Part 2: transition and empire.
Part 3: travel writer.
Morris investigated transsexualism. One winter evening in Ludlow he found a half-price copy of Lile Elvenes (Elbe)'s Man into Woman, and "with what agonies of embarrassment" bought it. Morris also read Robert Stoller, an unspecified account of Charlotte D'Eon and one transsexual novel: Geoff Brown's I Want What I Want.
"I trod the long well-beaten, expensive and fruitless path of the Harley Street psychiatrists and sexologists, one after the other, getting their names from their published works, or being passed from one to the other. None of them in those days, I now realize, knew anything about the matter at all, though none of them admitted it."Morris was one of thirty cases featured in Georgina Turtle's Over the Sex Border, 1963. In 1964 Morris was in New York and visited Harry Benjamin, who advised him that a change of body must be a last resort, and that he should try working life as a man. Shortly afterwards Morris obtained an appointment with a London endocrinologist who said:
"What it would do to your personality or your talent, we cannot say. It is a grave decision to take, but it must be your own. You do know what you are doing?"Morris returned to Venice with a box of oestrogen tablets, but considered the advice of both men and flushed them down a lavatory. However a subsequent prescription from Dr Benjamin he did take.
During this time Mottis was preparing a Empire trilogy, Pax Britannica.
With the support of Elizabeth, Morris lived as a woman in Oxford, but travelled the British Empire androgynously, sometimes being taken as male, and sometimes as female. Jan was issued a new passport 'without any indication of sex at all'.
Word of course got around. Morris' old tutor at Christ Church College had heard from a colleague at Harvard before being told directly. Some in London knew of Jan but others only of James. Private Eye magazine jested that if Morris were invited to a function 'dressed informally', it was Jan who was expected. At their other home in Pwllheli, Gwynedd in North Wales, Jan and Elizabeth presented as sisters-in-law to explain why two women had the same surname.
Cascade Mountains and she and Elizabeth travelled by boat and car along the range being accepted as two women.
However "The book was still-born, all the same, for in Chapter Three the publishers discovered my unquenchable antipathy to the Douglas Fir".
Jan had been accepted in the program at Charing Cross Hospital Gender Clinic, but it was insisted that Jan and Elizabeth be divorced before surgery.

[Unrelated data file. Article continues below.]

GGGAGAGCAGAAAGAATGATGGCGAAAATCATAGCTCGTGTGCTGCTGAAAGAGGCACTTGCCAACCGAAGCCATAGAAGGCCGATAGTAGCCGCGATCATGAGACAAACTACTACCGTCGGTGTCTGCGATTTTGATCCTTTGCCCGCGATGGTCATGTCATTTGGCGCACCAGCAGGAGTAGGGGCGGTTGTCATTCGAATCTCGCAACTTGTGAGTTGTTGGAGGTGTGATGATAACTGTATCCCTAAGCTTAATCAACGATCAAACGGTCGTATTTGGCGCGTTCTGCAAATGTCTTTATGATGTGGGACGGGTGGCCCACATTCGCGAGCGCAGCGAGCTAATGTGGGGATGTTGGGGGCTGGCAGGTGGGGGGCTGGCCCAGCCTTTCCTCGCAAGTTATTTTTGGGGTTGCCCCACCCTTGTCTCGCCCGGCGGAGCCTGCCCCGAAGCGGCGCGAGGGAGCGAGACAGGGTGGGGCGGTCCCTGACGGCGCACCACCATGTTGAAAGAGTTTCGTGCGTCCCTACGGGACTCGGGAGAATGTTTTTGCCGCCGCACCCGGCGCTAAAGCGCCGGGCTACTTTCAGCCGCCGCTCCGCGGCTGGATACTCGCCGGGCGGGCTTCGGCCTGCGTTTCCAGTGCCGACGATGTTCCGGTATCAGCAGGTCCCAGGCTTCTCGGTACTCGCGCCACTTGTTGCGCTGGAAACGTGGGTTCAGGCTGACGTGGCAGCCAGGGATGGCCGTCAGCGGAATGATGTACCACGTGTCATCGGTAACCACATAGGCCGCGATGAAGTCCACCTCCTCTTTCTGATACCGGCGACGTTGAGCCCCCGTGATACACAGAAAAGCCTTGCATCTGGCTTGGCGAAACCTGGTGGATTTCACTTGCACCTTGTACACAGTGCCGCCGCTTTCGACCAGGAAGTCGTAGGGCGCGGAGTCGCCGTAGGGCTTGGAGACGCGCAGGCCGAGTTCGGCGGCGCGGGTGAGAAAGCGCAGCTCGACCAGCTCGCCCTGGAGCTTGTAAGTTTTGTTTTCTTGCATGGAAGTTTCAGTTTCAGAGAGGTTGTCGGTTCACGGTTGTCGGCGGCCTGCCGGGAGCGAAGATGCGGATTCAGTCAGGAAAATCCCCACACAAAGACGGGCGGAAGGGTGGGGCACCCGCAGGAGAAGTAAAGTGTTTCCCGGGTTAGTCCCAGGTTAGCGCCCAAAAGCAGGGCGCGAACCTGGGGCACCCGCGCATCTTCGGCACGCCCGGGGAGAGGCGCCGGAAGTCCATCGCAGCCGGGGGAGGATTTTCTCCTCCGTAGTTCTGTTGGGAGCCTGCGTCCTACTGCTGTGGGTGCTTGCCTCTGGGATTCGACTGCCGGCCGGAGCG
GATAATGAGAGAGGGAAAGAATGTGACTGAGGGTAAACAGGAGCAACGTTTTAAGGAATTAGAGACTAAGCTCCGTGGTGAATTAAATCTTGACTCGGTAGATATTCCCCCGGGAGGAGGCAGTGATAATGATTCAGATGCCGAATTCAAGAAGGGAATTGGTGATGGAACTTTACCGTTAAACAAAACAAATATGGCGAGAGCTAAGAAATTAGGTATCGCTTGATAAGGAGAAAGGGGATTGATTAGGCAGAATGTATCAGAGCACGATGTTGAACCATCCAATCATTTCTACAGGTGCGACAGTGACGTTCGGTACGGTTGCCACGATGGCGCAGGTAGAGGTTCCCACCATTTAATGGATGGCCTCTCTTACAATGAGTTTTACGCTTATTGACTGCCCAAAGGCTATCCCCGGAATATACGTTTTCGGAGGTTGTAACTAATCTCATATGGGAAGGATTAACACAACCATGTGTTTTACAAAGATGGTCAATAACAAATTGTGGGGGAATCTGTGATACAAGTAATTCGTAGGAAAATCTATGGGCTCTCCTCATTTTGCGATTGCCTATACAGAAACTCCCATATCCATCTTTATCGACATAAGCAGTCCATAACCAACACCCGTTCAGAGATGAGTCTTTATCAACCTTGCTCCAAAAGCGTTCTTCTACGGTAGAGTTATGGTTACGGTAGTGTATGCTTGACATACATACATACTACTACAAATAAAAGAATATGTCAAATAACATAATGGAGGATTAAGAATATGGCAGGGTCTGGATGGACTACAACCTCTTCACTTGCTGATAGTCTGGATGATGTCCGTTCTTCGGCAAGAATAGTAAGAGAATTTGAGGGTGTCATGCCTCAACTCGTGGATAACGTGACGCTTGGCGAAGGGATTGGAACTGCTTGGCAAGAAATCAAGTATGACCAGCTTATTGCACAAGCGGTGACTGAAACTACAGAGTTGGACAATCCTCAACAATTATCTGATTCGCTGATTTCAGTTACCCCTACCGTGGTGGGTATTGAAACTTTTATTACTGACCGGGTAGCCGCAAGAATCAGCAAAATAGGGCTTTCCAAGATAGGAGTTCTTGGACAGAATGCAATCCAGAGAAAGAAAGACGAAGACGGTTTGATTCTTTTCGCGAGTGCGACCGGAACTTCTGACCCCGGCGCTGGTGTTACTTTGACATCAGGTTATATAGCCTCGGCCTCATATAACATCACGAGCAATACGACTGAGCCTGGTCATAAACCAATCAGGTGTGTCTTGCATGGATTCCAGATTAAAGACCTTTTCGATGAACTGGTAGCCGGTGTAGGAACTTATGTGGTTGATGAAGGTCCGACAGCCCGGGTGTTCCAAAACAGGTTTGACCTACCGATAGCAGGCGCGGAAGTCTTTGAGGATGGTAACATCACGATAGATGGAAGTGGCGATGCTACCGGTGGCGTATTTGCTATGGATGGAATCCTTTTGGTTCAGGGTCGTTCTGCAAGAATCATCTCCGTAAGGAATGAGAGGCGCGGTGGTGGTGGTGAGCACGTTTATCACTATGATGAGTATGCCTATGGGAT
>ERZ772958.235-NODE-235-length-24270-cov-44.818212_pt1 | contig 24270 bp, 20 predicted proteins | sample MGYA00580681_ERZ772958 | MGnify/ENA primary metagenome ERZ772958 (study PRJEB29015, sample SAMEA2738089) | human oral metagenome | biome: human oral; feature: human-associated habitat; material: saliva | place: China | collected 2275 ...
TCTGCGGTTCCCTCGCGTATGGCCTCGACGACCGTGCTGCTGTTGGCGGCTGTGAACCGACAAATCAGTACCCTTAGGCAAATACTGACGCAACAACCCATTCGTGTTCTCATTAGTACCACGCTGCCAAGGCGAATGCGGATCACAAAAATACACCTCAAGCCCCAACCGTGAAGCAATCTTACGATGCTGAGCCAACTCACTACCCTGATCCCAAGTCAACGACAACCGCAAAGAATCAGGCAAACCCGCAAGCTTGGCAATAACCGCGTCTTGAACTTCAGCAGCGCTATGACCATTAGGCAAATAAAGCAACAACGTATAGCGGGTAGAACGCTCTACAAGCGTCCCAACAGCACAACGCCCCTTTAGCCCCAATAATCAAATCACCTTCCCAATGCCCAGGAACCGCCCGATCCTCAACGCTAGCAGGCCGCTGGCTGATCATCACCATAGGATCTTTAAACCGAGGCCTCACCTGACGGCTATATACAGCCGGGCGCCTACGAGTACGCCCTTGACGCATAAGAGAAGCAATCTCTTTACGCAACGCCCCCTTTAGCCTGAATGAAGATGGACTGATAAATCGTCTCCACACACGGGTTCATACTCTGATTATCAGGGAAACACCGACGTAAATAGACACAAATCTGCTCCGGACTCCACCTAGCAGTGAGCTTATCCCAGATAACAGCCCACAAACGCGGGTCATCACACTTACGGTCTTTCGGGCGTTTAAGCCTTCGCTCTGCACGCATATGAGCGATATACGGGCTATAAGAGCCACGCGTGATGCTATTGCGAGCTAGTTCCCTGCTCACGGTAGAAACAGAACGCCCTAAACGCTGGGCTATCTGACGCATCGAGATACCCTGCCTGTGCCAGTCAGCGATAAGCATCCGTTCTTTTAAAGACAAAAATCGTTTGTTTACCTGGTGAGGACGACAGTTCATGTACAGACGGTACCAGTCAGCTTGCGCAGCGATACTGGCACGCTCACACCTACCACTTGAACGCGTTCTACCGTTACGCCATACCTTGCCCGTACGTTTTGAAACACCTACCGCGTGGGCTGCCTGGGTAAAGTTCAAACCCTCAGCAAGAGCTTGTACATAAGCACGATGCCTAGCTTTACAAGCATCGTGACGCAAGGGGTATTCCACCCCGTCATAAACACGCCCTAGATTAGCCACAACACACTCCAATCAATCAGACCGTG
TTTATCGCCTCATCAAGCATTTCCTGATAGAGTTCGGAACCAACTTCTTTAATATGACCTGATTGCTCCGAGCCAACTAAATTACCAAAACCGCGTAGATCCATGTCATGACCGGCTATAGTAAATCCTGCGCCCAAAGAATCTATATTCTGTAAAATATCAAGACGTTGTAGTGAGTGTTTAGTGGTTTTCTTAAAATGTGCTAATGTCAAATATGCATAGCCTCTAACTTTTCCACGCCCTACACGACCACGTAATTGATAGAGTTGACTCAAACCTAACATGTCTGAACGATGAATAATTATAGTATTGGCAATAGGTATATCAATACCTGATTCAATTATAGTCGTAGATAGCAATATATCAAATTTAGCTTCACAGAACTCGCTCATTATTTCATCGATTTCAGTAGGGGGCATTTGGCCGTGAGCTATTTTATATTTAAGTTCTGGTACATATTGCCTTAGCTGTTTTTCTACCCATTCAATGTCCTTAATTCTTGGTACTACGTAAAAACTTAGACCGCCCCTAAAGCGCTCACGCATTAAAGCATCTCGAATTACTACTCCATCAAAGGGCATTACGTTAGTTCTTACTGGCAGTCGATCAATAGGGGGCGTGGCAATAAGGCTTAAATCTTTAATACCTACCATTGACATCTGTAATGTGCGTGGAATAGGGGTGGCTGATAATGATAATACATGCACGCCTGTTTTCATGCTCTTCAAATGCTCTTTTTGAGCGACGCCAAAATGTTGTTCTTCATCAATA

"I saw his point, for he could not know the nature of the relationship between us. And indeed I recognized that we must be divorced in the end. But after a lifetime of fighting my own battles I did not feel in a mood to offer my destiny like a sacrifice upon the benches of Her Majesty's judges. Who knew what degradations we might both endure? What business was it of theirs, anyway?"Jan completed transitioned to Jan in 1972 at age 46, with two weeks in the clinic of Dr Georges Burou in Casablanca. She was in his clinic the same time as Carol Riddell.
"Dr B--'s craftmanship, though aesthetically brilliant, was functionally incomplete, and I underwent two further sessions of surgery in an English nursing home."She commented on being a woman:
"I don't feel it incumbent on me to read Kate Millet and Germaine Greer. I like being a woman. But I mean a woman! I like having my suitcase carried. I like gossiping with the lady upstairs. If Elizabeth would let me, I'd be wildly extravagant about clothes, though I must say I'm not much interested in cooking. Never was. And yes, I like to be liked by men."
Morris' comment that she needed further surgery on return to the UK is very imprecise. Does it mean that Burou's technique was not as good as we are told in other autobiographies?
The statement that Jan was issued a new passport 'without any indication of sex at all' means less than it appears. I was granted the same privilege 16 years later. The old pre-European-Union UK passports had no 'sex' box to be filed with either 'F' or 'M'. Sex, or gender as we would now say, was merely implicit from the person's honorific: Lord, Lady, Sir, Dame, Mr, Mrs, Miss. Despite the ruling in Corbett v. Corbett, the UK Passport Office dealt with transsexuals by simply not putting a honorific. Incidentally doctors (PhD or MD) were issued passports that said Dr and were therefore gender neutral if the person's name and photograph permitted. This is a much better solution than the new fashion in the 2010s of issuing a passport with gender=X.